At our charity fundraiser for United World Schools we bid for a weekend on a wine estate in the Douro Valley. Vicky and I imagined that we would get the keys to a cottage and be left to fend for ourselves. Instead we had a wonderful weekend in the care of a charming family.
We start our trip staying in the heart of Porto in the charming hotel AS 1849 (above left). Crowds are wandering along the Rua das Flores and drinking outside the little bars in the square. Friends told us that a few years ago this was all very seedy and you were likely to get robbed in the Rua das Flores at night - now it has been transformed, apparently due to Ryan Air who brought the first tourist flights and prompted the regeneration of the city. As well as the friendly people, narrow streets and fine churches we loved the tiling that covers many of the buildings. One of the finest examples is in the main Porto railway station.
After spending Friday morning wandering around the sights of Porto, we head off to drive to the other end of the Douro on the Spanish border. The Douro region has long been one of Portugal's main wine growing areas as well as the source of the wine for the country's Port industry. The quays in Porto are lined with famous names of Port houses - Sandeman, Calem, Ramos Pinto, Graham's and others. Port is made by brewing red wine and then stopping the fermentation part way through by adding brandy. Hence the extra strength and residual sweetness. While much of the Douro's grapes end up as port, there is still a decent quantity of very good red and white wine production. The grape varieties are largely local and usually blended to make some fine wines with complex character.
After taking the motorway for about an hour we head off across country and follow a scenic, windy road through the hills before dropping down for our first view of the Douro river (above). The sloping valleys of the Douro are famous for their micro-climate which favours growing of almonds, olives and notably grapes. Wine estates (quintos) cover the landscape especially around the town of Pinhão where we stop for a rather good lunch at restaurant LBV 79. I later discover that LBV is 'late bottled vintage' - a type of port.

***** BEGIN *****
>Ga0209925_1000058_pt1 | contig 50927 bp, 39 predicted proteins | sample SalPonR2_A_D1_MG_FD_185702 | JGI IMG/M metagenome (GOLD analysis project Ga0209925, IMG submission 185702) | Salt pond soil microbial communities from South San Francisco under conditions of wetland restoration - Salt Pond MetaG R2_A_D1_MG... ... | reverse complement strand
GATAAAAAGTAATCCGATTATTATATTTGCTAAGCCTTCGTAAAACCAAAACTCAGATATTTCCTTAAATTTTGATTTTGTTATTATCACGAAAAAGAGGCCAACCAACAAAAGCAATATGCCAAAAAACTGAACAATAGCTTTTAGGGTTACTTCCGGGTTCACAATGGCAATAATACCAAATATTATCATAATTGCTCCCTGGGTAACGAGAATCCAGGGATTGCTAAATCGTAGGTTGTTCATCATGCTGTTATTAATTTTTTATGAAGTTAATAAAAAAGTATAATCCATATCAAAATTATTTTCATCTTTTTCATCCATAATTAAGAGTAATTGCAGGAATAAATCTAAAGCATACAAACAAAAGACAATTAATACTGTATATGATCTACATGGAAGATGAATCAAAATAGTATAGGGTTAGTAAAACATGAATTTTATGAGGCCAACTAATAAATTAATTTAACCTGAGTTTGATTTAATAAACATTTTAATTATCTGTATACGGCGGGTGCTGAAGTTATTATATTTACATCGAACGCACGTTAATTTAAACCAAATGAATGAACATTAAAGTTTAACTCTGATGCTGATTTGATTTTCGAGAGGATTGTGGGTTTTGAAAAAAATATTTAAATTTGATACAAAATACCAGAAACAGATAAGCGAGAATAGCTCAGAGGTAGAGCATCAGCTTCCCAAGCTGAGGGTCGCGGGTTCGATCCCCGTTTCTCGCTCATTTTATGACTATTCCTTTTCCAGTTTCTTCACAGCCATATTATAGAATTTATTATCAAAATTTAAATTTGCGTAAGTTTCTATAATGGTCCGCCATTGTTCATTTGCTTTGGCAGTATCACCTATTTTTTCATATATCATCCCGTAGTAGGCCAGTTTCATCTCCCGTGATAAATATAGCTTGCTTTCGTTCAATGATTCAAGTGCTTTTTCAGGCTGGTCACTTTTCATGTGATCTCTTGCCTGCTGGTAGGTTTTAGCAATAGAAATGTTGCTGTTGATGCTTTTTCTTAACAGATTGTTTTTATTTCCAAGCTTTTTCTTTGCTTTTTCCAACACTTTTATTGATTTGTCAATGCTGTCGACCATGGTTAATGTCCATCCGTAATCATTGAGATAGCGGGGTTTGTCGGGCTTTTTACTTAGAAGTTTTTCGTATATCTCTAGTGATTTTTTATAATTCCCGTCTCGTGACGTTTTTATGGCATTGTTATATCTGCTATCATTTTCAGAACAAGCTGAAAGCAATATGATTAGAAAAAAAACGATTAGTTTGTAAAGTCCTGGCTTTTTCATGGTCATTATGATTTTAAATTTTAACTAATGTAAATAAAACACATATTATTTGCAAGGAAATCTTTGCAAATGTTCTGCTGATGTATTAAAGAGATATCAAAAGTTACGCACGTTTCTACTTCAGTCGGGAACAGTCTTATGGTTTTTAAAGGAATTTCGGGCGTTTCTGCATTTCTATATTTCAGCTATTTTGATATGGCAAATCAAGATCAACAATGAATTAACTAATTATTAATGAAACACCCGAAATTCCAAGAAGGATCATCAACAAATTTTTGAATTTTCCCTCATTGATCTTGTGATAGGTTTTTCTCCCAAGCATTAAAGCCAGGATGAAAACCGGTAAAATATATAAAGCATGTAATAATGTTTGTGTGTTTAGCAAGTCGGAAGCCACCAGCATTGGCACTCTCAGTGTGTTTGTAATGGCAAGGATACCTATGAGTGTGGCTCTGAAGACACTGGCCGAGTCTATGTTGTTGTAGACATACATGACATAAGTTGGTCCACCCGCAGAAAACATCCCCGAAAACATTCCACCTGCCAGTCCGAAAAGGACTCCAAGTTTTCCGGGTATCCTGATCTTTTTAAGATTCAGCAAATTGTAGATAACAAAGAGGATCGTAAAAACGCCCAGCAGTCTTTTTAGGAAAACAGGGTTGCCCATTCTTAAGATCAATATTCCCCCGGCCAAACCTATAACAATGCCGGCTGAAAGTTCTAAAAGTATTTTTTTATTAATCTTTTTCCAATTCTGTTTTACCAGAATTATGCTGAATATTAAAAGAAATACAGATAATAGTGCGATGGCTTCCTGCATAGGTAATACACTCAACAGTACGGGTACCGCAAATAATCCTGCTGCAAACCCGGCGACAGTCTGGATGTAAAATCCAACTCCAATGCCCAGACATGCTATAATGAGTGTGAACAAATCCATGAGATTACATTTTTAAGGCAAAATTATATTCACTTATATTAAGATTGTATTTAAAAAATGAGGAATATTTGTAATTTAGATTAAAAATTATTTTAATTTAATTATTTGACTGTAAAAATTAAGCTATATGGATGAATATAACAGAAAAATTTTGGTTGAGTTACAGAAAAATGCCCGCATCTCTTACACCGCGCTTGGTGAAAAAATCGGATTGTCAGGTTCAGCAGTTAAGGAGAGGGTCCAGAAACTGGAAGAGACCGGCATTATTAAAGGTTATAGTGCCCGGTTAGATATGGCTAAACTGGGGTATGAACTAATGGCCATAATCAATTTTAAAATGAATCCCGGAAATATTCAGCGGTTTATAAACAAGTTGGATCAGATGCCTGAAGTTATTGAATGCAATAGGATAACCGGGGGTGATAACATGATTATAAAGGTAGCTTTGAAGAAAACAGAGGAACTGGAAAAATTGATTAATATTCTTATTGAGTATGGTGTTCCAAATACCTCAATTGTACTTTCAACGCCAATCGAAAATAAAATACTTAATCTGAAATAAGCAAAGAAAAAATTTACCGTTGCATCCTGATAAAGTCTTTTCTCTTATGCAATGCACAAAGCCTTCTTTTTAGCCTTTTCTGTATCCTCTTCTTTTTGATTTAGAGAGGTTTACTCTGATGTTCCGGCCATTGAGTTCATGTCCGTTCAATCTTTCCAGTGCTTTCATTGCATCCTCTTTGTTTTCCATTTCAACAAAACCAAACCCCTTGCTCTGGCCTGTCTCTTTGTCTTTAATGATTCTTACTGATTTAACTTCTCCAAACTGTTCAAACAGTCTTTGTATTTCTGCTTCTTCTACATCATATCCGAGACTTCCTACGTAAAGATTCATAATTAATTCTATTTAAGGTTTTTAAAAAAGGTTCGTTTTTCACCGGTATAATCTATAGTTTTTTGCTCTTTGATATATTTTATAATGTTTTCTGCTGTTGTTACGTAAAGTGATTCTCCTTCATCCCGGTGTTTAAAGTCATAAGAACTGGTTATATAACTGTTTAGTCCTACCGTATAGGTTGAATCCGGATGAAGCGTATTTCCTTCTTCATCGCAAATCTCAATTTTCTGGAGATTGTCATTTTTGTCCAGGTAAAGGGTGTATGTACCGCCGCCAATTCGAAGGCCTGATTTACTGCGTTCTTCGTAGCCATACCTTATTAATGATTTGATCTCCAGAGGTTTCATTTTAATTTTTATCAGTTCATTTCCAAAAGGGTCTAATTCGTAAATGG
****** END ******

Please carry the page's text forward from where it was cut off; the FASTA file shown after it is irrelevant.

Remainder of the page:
After lunch we press on, following the river for a bit and then driving over the hilltops through the wilder regions of the Douro National Park. Here there is less cultivation and also signs of the fierce fires that spread across the Portuguese countryside during the summer of 2017.
Eventually we reach the strangely named small town of Freixo de Espada à Cinta (ash tree with a sword in its belt). The sat nav takes us to a small square. "Where is the wine estate?" we ask each other. Then our host, Manuel sticks his head over the balcony of a large square town house and greets us. The Gomes Mota family split their time between Lisbon and Freixo de E a C. Most of the large houses in the town appear to belong to relatives, grandfather's statue stares proudly over one of the main squares and mother's fine house is now partly a museum. They don't have an estate house as the vineyards back onto the town. They are however considering building a home among the olives and vines designed by architect brother. After settling in we enjoy a delicious meal - steaks cooked over almond wood in the open hearth, plus generous samples of the delicious Maritavora red and white wines.
On Saturday morning we set off on a tour of the vineyards. The winery is set by the road into town (above left) with olive trees and vines stretching up the hill. We walk along the vines - all organic and some over 100 years old. Manuel mourns a dead vine which did not survive last year's drought. The others look healthy with this year's growth reaching up to the wires. In another field a tractor is breaking the stones between newly planted vines. Once broken up the stones help keep the water in the soil as well as reflecting the summer sun.
Over the rest of the weekend we enjoy another fine dinner with our hosts as well as good meals in the town. We visit an uncle on his fine estate, sample 50 year old ports, enjoy views of rivers, countryside and an old Roman road, explore the old town and its museums and generally have a great time. After lunch on Sunday we thank our wonderful new friends and head back to Porto and home. You can read Vicky's account of our trip here.